Agatha Christie, She Saw the Human Patterns in Crime

Y’all said you wanted a post on Georgette Heyer, but I am ignoring you, HA! Because I have been on a Christie binge, and also a true crime binge, and by golly Christie REALLY got stuff right.

With Christie, there is a common complaint and a common compliment. The complaint is that all her characters all follow predictable patterns, the young lovers, the difficult old rich man/woman, everyone is very upper class and British in various ways. And the compliment is that her plots are so incredibly original! Having the murderer be the narrator, or the murder that looks like suicide actually be a suicide made to look like murder, or the serial killer really being a murderer who just killed other people to cover his crimes, or the famous solution of EVERYONE did it. But after binging a whole bunch of true crime shows at the same time I am enjoying BBC Christie adaptations, what leaps out at me is how right it is that her stories follow patterns, how in fact that is what makes them most powerful.

The Essential Agatha Christie - The New York Times
Also, she was a very nice person in real life. Raised in a proper British home, never formally educated, married around 20 as was “normal”, and then started writing for fun and profit. And then her first marriage spectacularly fell apart when her husband left her for another woman, and she ended up married to a nice archeologist with whom she traveled the world on his digs while also writing. Just a nice woman.

The Christie stories are double blinds. On the surface is this very complicated intriguing mystery, locked rooms and missing weapons and confusing false alibis and so on and so forth. But under the surface is a basic predictable human pattern. I think the reader responds to that. I think she got at the humanity of crime which is greater than upper class between the wars British society, and that’s why her books can translate and have translated EVERYWHERE.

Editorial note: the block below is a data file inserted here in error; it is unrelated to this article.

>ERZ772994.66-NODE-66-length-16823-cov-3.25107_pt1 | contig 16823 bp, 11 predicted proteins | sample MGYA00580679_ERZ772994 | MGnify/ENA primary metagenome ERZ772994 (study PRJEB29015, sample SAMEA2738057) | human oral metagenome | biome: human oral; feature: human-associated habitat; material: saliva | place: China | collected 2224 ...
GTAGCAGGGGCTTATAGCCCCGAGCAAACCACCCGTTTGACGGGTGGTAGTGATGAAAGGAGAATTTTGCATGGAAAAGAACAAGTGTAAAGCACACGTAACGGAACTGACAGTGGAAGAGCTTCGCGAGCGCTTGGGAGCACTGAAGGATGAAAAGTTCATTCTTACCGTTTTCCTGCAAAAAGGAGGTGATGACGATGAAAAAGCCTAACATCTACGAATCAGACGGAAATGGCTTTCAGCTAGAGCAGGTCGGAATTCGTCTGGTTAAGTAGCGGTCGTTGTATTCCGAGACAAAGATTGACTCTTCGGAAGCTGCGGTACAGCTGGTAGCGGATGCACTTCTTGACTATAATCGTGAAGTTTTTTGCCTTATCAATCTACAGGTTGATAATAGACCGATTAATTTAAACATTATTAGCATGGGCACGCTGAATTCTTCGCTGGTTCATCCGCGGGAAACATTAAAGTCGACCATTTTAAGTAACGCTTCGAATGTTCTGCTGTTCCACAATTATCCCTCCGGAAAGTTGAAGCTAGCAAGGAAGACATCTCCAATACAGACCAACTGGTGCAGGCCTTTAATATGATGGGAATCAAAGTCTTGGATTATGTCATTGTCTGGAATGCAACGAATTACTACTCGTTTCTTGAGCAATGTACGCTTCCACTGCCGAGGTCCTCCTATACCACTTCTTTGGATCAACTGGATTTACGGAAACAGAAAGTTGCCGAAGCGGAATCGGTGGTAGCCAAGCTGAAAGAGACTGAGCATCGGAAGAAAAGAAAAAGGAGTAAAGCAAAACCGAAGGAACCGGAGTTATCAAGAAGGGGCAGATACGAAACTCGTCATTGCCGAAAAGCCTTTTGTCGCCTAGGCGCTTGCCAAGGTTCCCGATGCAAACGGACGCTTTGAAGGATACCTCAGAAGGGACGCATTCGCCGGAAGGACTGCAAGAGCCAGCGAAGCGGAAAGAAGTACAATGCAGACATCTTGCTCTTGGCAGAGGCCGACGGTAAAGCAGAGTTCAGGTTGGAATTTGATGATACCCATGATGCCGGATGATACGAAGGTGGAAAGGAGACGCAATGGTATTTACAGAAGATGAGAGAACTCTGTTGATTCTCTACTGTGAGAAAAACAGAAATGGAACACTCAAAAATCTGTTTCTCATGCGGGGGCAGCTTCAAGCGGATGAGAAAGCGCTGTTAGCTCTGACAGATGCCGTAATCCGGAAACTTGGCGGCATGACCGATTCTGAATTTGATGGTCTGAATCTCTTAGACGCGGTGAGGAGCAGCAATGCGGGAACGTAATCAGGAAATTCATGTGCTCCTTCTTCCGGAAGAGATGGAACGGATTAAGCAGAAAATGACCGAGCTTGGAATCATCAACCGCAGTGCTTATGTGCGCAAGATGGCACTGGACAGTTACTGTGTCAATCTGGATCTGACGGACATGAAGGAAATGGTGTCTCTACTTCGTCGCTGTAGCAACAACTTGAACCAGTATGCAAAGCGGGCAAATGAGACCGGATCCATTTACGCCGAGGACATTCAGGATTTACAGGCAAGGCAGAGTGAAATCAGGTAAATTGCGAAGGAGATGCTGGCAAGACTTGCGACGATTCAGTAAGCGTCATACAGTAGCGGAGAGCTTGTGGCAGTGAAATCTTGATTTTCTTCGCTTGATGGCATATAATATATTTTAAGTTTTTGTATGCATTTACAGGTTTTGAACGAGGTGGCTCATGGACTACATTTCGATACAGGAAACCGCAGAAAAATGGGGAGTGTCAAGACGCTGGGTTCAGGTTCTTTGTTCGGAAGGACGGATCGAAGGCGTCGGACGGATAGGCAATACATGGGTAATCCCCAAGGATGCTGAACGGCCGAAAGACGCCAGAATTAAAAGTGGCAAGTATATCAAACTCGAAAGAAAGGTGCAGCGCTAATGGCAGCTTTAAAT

I think the first Christie book I ever read was Sleeping Murder. Which is her last Miss Marple book I think, and kind of an odd duck, one of her later books. I enjoyed the soothing Britishness of it, I liked the nice young married couple, and there is a clever bit about figuring out that the murderer wore surgical gloves. But what really caught me is that the book is about a grown woman remembering her early childhood, and the slipperiness of those memories.

Sleeping Murder by Agatha Christie | US edition. Cover by To… | Flickr
Speaking of nightmares, THIS COVER PICTURE!!!!

I was still a child myself, probably about 10, and I was close enough to early childhood to relate to the way those memories were. Being able to picture clearly the wallpaper in your earliest bedroom, having The Adults refer to people you have met and only having these vague flashes of who that was, and most of all that sneaking confusing sense that Something is wrong without being able to understand WHAT was wrong. That’s a theme that recurs in a lot of Christie books, slippery memories, children coming back later and trying to understand, a vague sense of unease under the surface of a seemingly happy situation. But it’s a theme that recurs a lot in life!!!! That feeling of “Mom and Dad are angry/scared/upset” without knowing why, the clearness of those brief flashes of memories, all of that is something that every human being on earth can relate to.

What I find really fascinating is that it is a theme that Christie described bang on based on the interviews I am seeing over and over in my true crime binges. You ask the child of a serial killer about their early memories, and they say things like “I remember a day we went to a race course, that was fun” and “I remember my room had yellow wallpaper and I loved it”, and they also say things like “there was one day that something was wrong, I remember my mother crying and I didn’t understand why”. That’s exactly what Christie described!!!!! Kids aren’t unaware of what is happening around them, but you also can’t realistically expect them to observe, remember, and understand everything they see.